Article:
Getting what you want from your CEO
By Leslie S. Pratch
To be great at being a non-executive Chairman of the Board, you need to know when and how to work with a CEO who will not always (or maybe ever) be pleased with the Board. Getting each party to do their part in achieving the aims of the shareholders — a job they must do together — benefits from planning and knowledge.
In your personal interactions with the CEO, you need to define the responsibilities clearly — what the CEO will do, what the Board will do, schedule for working together, how you will be accessible outside of that planned schedule, how Board expects to intervene when unhappy. At any time, you can talk about what the relationship is going to be and how it is defined by how the two of you work best — not how you did it before with someone else, but how you each did it before can inform what you can do in this new, unique relationship.
Clarity is very helpful. Actions that provide clarity include:
- Identifying the deliverables from the CEO to the Board. Typically, The CEO is responsible for executing initiatives for that year that emerge from your strategic planning (e.g., expand into new customer or geographic markets, improve gross margins in key businesses, ensure the success of bet-the-company new products, develop a strong cadre of managers to support key future goals). The CEO also needs to provide the Board critical information about problems and new opportunities — and how he or she is addressing them. The CEO should also define what role he would like the Board to play with these problems and opportunities.
- Identifying the deliverables from the Board to the CEO (e.g., clear guidelines on what is expected, performance review, introductions to other companies, perspectives and guidance on strategic, operational, and financial management issues).
- Designing guidelines for interactions. What will Board meetings look like (agenda, decision-making rules)? What conversations between the CEO and Board members outside of formal Board meetings are expected? What other ways can or will Board members see what is happening in the business or market (e.g., talking with employees, talking with customers, talking with distributors, talking with customers’ customers)?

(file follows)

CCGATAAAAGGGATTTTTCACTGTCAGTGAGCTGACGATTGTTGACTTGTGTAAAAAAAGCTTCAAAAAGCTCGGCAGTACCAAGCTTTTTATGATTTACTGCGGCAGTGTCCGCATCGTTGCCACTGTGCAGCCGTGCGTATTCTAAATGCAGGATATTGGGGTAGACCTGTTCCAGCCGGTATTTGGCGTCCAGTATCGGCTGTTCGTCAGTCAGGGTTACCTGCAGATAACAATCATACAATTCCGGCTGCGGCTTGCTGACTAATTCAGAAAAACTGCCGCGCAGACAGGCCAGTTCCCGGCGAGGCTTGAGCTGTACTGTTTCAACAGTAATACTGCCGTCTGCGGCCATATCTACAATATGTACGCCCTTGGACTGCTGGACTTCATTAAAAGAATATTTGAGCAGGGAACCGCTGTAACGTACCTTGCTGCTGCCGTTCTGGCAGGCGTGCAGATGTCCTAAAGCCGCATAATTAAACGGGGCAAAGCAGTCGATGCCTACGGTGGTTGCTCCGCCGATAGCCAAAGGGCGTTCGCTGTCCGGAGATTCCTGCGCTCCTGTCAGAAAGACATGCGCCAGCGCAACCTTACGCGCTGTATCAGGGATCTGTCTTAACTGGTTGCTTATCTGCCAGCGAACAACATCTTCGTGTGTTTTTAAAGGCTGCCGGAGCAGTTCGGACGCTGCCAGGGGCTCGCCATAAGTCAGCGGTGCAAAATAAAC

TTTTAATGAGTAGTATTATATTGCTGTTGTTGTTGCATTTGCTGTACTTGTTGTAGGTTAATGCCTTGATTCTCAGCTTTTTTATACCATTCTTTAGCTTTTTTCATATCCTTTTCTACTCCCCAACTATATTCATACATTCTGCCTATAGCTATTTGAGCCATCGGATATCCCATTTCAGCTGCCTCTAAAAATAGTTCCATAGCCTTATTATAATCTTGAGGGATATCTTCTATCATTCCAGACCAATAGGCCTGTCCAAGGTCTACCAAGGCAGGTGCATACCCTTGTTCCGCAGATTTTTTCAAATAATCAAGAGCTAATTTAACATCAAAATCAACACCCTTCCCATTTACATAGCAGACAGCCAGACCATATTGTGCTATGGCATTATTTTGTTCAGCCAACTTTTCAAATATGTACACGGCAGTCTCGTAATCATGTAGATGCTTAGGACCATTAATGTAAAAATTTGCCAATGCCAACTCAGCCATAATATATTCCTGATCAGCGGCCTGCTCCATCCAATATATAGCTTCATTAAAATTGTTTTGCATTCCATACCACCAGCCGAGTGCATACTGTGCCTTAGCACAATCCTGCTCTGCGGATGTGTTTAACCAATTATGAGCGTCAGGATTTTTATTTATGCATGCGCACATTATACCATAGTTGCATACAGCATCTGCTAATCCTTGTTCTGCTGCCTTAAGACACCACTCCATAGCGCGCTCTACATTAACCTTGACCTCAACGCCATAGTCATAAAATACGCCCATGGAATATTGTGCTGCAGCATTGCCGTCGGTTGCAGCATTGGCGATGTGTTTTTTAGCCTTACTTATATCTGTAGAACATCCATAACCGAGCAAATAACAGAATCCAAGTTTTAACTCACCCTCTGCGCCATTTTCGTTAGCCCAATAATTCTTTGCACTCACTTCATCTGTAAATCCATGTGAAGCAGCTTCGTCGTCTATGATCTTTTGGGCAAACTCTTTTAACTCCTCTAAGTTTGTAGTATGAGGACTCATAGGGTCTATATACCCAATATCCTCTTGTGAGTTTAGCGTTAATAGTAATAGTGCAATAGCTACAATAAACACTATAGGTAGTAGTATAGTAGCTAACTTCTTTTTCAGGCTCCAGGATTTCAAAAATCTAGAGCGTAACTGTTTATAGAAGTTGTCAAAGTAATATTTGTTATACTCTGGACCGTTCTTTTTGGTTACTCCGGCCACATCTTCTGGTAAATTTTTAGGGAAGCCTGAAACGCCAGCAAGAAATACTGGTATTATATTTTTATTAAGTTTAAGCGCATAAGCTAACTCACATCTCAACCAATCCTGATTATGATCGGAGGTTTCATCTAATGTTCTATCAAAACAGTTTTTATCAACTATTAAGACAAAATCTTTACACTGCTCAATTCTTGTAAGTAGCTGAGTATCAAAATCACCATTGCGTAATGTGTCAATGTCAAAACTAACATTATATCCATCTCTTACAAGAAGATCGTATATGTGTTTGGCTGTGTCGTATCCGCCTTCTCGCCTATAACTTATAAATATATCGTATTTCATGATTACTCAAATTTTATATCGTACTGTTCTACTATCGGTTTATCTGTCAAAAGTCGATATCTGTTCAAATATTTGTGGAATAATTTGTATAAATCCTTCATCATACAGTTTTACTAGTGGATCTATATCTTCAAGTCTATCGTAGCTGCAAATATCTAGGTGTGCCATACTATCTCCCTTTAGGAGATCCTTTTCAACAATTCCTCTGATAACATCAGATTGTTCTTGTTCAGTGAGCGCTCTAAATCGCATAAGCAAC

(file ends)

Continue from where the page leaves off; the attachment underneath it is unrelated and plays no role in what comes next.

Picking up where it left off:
- Clarifying ahead of time the process of identifying when performance is at issue. You’ll handle problems much better if you’ve been clear ahead of time about how you are going to work together and about how you’ll handle the kinds of problems that could crop up. For example, you might say to a CEO, “This is the process that works for me. I set the agenda for Board meetings. I serve as a liaison between the CEO and the Board. I coach and advise until something becomes a problem — but then the timeline for intervention is short. Sometimes this means terminating a CEO before he feels ready to leave, but rarely do I allow the relationship to deteriorate into a dysfunctional one.”
Your planning for managing a CEO should include from the start a backup leadership plan (or succession plan). If the CEO falters, you want to be able to move swiftly to replace him — without destabilizing the company more than is necessary.
Serving as non-executive chair is a great opportunity for you as Board Chair to do an assessment of yourself to share with the CEO — and with Board. This step opens the door to a fair exchange with the CEO and better information both ways. “I would like you do to an assessment so that I can understand you better and I’ll do one so that you understand me better.” If you both have done it, you can say, self-disclose. What are your development needs? What is your interaction style? You can say, “There’s something I’m working on and it’s a hyper-challenging style, so if you’re hearing hyper-challenging from me, let me know. I want to have a conversation about it. I’ll consider what you say and decide if your concern in valid. But in any case, I welcome hearing it.” Share what you know in a way that can help your relationship work better.
Only one side of the Board member-CEO interaction needs to be mature to make the process work — so make sure that the chair is mature. A CEO who is mature and self-aware can live with Board members who aren’t perfect, and Board members who are mature and self-aware and other aware can live with an immature CEO. The problem is when nobody is self-aware and mature. It’s easiest if chairpersons grow themselves and their own maturing, as opposed to trying to fix the CEOs.
Working well with your CEO partner is vital to creating value. Consciously thinking about and discussing how you are going to work as a Board member with your CEO will make your success larger and much more likely.
About the Author
Leslie S. Pratch is the founder and CEO of Pratch & Company. A clinical psychologist and MBA, she advises private equity investors, management committees and Boards of Directors of public and privately held companies whether the executives being considered to lead companies possess the psychological resources and personality strengths needed to succeed. In her recently published book, Looks Good on Paper? (Columbia University Press, 2014), she shares insights from more than twenty years of executive evaluations and offers an empirically based approach to identify executives who will be effective within organizations — and to flag those who will ultimately very likely fail — by evaluating aspects of personality and character that are hidden beneath the surface.